I settled on temp work and signed with a reputable agency in Richmond last week. On the tube ride home, I decided to shake off the post-Fringe slump. What I needed was written goals:
1) Get an agent
2) Get paid acting work
3) Become Fabulously Successful

It’s good to have goals.

I walked home from the tube station feeling more optimistic when a desperate-looking girl approached me. “I lost my wallet and I need to get to Clapham.” In her frantic babbling, she had an explanation for everything: the pickpocket also got her mobile phone and she didn’t know anyone’s number by heart; she’d tried calling the bank from a payphone but couldn’t get through; etc., etc. I felt bad and gave her two quid. After all, I’ve lost my wallet before and it’s a nightmare. Helping her made me feel better about my situation. In five minutes I’d be on the couch watching E! News Live and heating up some pasta – how bad could things be? That poor girl had to take two buses across town and hope someone was home to let her into her flat. I glanced back to see if she caught the bus. Instead she had dashed across the street and I could see her gesticulating to a young couple – obviously telling the same sob story. She even cried real tears! At least someone is getting paid acting work.


10 a.m.
After several hours of flyering yesterday with 30 pounds of flyers in my backpack (not an exaggeration), we only had a dozen people in the audience. I’m feeling pretty beat up but I have to get back out there and pass them out again today.

11:30 a.m.
Did I mention I'm covered in mosquito bites? I don't even know how I could possibly get so many on my butt – I’ve been wearing jeans every day. Did they bite through them or did they somehow get into them? Ewww!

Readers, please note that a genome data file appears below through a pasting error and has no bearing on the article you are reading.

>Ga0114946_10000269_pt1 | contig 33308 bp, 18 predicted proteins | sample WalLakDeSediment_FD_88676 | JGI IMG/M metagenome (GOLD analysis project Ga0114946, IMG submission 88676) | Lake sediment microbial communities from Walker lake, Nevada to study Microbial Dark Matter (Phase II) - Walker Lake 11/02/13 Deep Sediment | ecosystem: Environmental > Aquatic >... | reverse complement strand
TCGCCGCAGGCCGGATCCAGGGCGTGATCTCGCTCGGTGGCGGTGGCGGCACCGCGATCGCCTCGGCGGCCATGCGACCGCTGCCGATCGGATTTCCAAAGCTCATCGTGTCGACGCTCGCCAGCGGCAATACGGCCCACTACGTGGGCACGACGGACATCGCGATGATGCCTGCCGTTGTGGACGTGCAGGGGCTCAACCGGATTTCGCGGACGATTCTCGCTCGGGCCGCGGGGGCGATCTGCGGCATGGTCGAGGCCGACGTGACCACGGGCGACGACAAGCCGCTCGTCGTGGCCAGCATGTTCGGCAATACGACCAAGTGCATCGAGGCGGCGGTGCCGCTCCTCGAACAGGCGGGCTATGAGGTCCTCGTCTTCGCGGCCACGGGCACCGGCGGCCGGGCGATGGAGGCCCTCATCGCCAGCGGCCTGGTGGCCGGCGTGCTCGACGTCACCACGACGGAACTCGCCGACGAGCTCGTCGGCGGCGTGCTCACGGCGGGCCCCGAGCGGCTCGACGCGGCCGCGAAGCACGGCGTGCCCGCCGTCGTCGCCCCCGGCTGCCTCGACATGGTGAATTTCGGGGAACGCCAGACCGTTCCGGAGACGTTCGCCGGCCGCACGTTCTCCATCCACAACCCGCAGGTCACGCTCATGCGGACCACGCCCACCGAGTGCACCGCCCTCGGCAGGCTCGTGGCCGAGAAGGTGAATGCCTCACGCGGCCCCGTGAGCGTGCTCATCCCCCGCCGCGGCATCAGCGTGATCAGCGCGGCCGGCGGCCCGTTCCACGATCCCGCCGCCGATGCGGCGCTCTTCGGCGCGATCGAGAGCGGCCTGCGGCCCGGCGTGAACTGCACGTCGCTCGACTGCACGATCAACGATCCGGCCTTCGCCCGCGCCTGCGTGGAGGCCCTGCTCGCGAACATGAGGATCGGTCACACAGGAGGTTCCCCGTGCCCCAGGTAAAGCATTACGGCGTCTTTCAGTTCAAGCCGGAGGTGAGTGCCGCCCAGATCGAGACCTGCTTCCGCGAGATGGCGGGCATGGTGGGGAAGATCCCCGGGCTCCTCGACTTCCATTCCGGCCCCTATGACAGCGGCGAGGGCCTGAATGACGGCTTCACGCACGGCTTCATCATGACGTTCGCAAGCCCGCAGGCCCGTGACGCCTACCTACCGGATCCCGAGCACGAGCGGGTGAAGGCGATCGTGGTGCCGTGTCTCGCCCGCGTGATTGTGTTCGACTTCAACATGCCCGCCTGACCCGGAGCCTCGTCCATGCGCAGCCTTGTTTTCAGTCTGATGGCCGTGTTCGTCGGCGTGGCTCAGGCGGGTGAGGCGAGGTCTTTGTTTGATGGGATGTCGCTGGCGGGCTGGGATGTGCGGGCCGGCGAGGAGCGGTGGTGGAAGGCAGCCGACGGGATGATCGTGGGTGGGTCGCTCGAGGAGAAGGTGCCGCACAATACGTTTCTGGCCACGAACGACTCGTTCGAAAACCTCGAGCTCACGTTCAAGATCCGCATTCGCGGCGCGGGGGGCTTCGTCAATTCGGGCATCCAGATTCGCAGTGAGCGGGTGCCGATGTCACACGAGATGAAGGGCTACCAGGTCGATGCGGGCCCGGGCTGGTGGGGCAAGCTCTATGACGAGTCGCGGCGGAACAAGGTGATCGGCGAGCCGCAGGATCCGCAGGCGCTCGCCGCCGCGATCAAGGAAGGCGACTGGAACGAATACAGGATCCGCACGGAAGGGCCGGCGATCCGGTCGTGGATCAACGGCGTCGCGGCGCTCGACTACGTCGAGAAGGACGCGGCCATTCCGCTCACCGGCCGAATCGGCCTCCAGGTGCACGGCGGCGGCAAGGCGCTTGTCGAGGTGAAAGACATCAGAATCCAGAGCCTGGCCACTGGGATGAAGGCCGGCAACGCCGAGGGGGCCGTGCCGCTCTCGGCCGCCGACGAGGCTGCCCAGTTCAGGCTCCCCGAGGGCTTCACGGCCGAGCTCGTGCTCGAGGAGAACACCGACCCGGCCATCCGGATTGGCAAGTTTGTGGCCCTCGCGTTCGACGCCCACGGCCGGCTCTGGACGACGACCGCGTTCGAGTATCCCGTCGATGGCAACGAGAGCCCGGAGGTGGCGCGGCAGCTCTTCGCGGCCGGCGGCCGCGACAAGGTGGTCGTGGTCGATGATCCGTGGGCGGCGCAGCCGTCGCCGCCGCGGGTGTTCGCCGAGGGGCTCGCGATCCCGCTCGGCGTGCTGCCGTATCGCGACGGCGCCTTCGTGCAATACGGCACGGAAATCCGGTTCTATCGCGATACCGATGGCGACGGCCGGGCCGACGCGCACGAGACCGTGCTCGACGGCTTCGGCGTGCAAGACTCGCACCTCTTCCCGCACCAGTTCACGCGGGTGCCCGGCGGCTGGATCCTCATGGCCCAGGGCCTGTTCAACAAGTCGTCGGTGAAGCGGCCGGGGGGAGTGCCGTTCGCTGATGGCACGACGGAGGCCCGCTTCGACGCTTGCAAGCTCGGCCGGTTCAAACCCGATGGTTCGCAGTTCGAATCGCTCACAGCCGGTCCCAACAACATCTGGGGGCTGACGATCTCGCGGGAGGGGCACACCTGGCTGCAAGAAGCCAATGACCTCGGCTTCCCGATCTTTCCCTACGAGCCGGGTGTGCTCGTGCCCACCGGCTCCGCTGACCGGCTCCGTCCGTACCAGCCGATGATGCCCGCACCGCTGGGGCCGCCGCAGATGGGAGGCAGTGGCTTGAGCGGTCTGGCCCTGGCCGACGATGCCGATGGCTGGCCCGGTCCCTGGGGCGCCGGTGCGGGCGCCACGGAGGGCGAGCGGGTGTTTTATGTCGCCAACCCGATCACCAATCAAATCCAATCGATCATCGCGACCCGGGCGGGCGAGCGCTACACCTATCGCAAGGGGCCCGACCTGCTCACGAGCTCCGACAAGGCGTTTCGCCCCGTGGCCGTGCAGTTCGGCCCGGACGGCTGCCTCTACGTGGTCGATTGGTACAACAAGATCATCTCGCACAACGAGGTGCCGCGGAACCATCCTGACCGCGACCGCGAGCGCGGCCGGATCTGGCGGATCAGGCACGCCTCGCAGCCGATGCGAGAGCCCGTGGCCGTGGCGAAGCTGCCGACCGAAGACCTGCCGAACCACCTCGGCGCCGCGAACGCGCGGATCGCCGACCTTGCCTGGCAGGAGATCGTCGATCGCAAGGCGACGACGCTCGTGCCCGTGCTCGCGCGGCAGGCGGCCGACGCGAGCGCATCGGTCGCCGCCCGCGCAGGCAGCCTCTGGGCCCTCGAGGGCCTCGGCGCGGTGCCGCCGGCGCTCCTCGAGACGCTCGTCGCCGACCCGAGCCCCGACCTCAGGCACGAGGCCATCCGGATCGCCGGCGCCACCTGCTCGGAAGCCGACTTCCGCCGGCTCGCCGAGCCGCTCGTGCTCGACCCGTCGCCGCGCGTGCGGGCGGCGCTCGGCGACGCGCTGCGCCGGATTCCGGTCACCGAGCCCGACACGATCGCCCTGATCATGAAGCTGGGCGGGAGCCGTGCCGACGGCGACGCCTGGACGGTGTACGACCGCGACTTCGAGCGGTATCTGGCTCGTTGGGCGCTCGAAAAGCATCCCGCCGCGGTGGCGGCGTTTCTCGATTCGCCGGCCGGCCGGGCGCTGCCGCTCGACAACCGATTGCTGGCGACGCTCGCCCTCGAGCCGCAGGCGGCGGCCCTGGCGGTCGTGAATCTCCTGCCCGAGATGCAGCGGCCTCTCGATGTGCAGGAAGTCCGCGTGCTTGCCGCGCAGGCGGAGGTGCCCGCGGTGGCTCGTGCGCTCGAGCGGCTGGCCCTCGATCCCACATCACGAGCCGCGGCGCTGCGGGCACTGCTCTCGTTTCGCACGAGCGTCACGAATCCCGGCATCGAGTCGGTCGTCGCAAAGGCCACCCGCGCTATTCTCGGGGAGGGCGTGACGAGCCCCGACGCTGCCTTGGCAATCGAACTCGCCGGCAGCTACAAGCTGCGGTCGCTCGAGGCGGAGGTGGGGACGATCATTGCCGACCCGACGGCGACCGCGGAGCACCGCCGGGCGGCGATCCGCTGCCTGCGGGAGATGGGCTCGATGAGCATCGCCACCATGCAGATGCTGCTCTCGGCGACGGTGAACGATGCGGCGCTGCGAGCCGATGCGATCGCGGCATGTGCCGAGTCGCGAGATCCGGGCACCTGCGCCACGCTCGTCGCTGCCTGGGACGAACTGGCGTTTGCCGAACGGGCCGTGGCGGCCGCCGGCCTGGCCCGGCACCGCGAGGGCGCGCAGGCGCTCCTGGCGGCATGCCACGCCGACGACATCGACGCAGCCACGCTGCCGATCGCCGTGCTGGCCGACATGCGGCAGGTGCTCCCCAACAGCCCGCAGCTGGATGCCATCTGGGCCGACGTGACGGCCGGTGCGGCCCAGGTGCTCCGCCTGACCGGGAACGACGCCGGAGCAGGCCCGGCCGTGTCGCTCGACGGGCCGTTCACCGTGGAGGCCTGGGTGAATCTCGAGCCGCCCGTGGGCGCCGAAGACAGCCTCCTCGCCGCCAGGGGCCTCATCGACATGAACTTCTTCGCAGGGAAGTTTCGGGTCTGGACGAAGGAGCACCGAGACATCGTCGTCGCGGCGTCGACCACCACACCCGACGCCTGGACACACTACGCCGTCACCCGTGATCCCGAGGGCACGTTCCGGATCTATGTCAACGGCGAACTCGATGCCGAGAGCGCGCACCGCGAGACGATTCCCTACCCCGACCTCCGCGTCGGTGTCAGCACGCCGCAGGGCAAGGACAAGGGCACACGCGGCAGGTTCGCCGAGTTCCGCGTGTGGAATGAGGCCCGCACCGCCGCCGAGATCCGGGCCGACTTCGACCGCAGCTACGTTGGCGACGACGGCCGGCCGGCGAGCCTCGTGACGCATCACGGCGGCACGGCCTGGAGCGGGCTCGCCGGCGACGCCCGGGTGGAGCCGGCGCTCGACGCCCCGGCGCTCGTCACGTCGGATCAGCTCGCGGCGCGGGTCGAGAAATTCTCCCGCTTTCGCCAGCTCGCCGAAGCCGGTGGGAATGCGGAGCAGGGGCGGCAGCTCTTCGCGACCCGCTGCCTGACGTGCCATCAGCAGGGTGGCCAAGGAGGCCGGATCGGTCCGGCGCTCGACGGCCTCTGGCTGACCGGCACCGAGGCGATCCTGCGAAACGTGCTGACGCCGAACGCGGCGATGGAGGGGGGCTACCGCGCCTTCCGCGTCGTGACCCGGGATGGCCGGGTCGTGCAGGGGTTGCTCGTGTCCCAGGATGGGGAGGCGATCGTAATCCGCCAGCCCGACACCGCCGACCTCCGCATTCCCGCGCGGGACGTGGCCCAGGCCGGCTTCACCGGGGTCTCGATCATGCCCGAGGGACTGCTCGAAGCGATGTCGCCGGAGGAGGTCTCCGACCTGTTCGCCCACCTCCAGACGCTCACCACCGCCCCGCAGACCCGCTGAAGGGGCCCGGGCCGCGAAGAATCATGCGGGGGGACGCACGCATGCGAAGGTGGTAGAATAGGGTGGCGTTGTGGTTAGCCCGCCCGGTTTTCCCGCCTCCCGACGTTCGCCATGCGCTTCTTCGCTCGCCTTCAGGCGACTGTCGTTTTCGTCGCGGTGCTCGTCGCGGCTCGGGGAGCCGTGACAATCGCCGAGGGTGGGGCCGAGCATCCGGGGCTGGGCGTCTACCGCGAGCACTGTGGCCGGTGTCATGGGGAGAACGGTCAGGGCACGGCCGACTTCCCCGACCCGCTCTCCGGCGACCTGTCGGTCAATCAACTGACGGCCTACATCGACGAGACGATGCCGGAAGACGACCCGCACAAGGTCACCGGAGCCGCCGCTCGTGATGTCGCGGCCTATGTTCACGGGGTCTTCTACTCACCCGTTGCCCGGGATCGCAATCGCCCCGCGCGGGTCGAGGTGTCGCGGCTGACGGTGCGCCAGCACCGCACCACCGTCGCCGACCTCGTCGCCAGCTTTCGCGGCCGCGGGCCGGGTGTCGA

2 p.m.
It’s raining and I’m covered in mosquito bites and a streaky fake tan. There is no glamour here. Maybe that’s a good thing. The Royal Mile is d-e-a-d.

6:40 p.m.
I found out that The Scotsman is coming to review the show. Great – no time to recruit friends into the audience; it would take them too long to get here.

9:30 p.m.
I was feeling confident by the time it was curtains up and we had a good crowd. The beginning of the show went fine. There were some technical difficulties (bad sound cues, etc.) and then halfway through the show, we lost the crowd. I don't know what happened and worse, people said I looked nervous. I think it's because I talk fast and use my hands.

11 p.m.
I’m feeling quite despondent and have suddenly realized why so many performers use drugs… anything to get your mind of an impending bad review. I’m just going to bed instead.

2 a.m.
Can’t sleep. I hope we don’t get listed as a “Fringe Turkey”, a one-star show that has its own section of The Scotsman’s web site. Although I’m sure over the years plenty of great performers have been Turkeys, but it’s a small comfort.

8 a.m.
I bought The Scotsman. No review. Maybe they won’t print it at all.

10 a.m.
There are two flyerers for every person out this morning.